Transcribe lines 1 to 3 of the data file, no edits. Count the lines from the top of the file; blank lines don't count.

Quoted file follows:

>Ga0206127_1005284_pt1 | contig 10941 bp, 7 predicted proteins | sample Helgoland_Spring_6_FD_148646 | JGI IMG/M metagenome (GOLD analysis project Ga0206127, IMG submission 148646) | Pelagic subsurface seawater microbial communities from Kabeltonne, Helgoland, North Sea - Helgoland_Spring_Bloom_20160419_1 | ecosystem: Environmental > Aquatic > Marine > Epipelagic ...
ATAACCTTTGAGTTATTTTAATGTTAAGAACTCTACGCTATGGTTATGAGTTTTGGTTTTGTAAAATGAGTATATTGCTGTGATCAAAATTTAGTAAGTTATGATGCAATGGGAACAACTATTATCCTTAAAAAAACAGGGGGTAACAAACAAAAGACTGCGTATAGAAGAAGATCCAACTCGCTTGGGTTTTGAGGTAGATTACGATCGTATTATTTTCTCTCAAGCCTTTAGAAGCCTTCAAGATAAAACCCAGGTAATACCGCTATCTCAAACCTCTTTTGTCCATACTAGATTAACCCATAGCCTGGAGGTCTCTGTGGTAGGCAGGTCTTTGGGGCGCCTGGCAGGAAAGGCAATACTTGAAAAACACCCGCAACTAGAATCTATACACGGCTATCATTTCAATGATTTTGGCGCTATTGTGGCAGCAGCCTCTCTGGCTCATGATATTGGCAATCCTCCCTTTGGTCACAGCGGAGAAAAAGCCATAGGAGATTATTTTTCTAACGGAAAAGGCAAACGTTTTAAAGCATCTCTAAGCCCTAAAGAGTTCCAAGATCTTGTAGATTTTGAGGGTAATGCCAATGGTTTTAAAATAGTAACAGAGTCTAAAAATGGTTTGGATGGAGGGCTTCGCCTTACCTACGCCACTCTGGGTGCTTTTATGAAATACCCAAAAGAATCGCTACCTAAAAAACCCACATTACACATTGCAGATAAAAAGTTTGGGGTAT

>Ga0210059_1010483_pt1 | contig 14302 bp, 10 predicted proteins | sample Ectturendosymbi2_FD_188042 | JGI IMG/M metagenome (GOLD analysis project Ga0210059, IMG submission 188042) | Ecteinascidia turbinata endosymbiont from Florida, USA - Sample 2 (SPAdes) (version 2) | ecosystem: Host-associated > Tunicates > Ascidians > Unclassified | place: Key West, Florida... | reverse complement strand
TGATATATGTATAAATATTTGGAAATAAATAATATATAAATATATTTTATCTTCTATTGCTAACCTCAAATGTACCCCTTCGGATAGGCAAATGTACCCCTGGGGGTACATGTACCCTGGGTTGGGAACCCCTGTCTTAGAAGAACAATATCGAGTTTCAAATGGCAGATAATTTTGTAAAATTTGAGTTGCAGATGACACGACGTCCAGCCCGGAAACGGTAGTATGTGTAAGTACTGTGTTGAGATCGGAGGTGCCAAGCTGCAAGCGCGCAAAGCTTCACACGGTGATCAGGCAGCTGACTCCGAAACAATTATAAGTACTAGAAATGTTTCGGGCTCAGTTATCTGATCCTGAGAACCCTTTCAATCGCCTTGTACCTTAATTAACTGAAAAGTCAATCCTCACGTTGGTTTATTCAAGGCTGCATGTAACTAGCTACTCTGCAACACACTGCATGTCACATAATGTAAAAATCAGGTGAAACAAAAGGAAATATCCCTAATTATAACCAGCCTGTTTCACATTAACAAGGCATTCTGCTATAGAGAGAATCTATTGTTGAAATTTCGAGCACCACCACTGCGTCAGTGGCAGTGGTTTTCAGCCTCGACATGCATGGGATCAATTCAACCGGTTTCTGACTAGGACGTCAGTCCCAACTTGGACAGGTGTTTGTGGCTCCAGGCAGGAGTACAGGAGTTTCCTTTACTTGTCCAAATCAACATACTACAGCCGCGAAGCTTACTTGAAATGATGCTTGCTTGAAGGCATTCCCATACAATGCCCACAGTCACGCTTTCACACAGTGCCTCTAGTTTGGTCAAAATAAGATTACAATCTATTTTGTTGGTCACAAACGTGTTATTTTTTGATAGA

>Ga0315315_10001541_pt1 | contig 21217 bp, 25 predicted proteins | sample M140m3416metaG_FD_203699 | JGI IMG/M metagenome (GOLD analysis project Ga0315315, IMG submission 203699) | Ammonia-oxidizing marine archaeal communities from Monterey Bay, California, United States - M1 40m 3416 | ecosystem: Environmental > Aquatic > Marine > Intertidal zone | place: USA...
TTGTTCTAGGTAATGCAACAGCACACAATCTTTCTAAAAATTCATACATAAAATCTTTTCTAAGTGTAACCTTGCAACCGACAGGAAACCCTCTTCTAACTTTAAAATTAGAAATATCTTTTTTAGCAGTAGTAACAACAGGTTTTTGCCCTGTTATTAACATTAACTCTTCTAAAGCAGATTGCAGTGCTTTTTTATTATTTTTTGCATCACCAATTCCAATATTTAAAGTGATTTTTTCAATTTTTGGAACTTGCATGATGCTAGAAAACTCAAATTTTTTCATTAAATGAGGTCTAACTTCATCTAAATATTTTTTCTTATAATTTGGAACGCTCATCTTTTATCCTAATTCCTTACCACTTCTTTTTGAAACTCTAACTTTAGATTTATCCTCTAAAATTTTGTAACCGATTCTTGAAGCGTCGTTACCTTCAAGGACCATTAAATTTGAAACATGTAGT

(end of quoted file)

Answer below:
>Ga0206127_1005284_pt1 | contig 10941 bp, 7 predicted proteins | sample Helgoland_Spring_6_FD_148646 | JGI IMG/M metagenome (GOLD analysis project Ga0206127, IMG submission 148646) | Pelagic subsurface seawater microbial communities from Kabeltonne, Helgoland, North Sea - Helgoland_Spring_Bloom_20160419_1 | ecosystem: Environmental > Aquatic > Marine > Epipelagic ...
ATAACCTTTGAGTTATTTTAATGTTAAGAACTCTACGCTATGGTTATGAGTTTTGGTTTTGTAAAATGAGTATATTGCTGTGATCAAAATTTAGTAAGTTATGATGCAATGGGAACAACTATTATCCTTAAAAAAACAGGGGGTAACAAACAAAAGACTGCGTATAGAAGAAGATCCAACTCGCTTGGGTTTTGAGGTAGATTACGATCGTATTATTTTCTCTCAAGCCTTTAGAAGCCTTCAAGATAAAACCCAGGTAATACCGCTATCTCAAACCTCTTTTGTCCATACTAGATTAACCCATAGCCTGGAGGTCTCTGTGGTAGGCAGGTCTTTGGGGCGCCTGGCAGGAAAGGCAATACTTGAAAAACACCCGCAACTAGAATCTATACACGGCTATCATTTCAATGATTTTGGCGCTATTGTGGCAGCAGCCTCTCTGGCTCATGATATTGGCAATCCTCCCTTTGGTCACAGCGGAGAAAAAGCCATAGGAGATTATTTTTCTAACGGAAAAGGCAAACGTTTTAAAGCATCTCTAAGCCCTAAAGAGTTCCAAGATCTTGTAGATTTTGAGGGTAATGCCAATGGTTTTAAAATAGTAACAGAGTCTAAAAATGGTTTGGATGGAGGGCTTCGCCTTACCTACGCCACTCTGGGTGCTTTTATGAAATACCCAAAAGAATCGCTACCTAAAAAACCCACATTACACATTGCAGATAAAAAGTTTGGGGTAT

>Ga0210059_1010483_pt1 | contig 14302 bp, 10 predicted proteins | sample Ectturendosymbi2_FD_188042 | JGI IMG/M metagenome (GOLD analysis project Ga0210059, IMG submission 188042) | Ecteinascidia turbinata endosymbiont from Florida, USA - Sample 2 (SPAdes) (version 2) | ecosystem: Host-associated > Tunicates > Ascidians > Unclassified | place: Key West, Florida... | reverse complement strand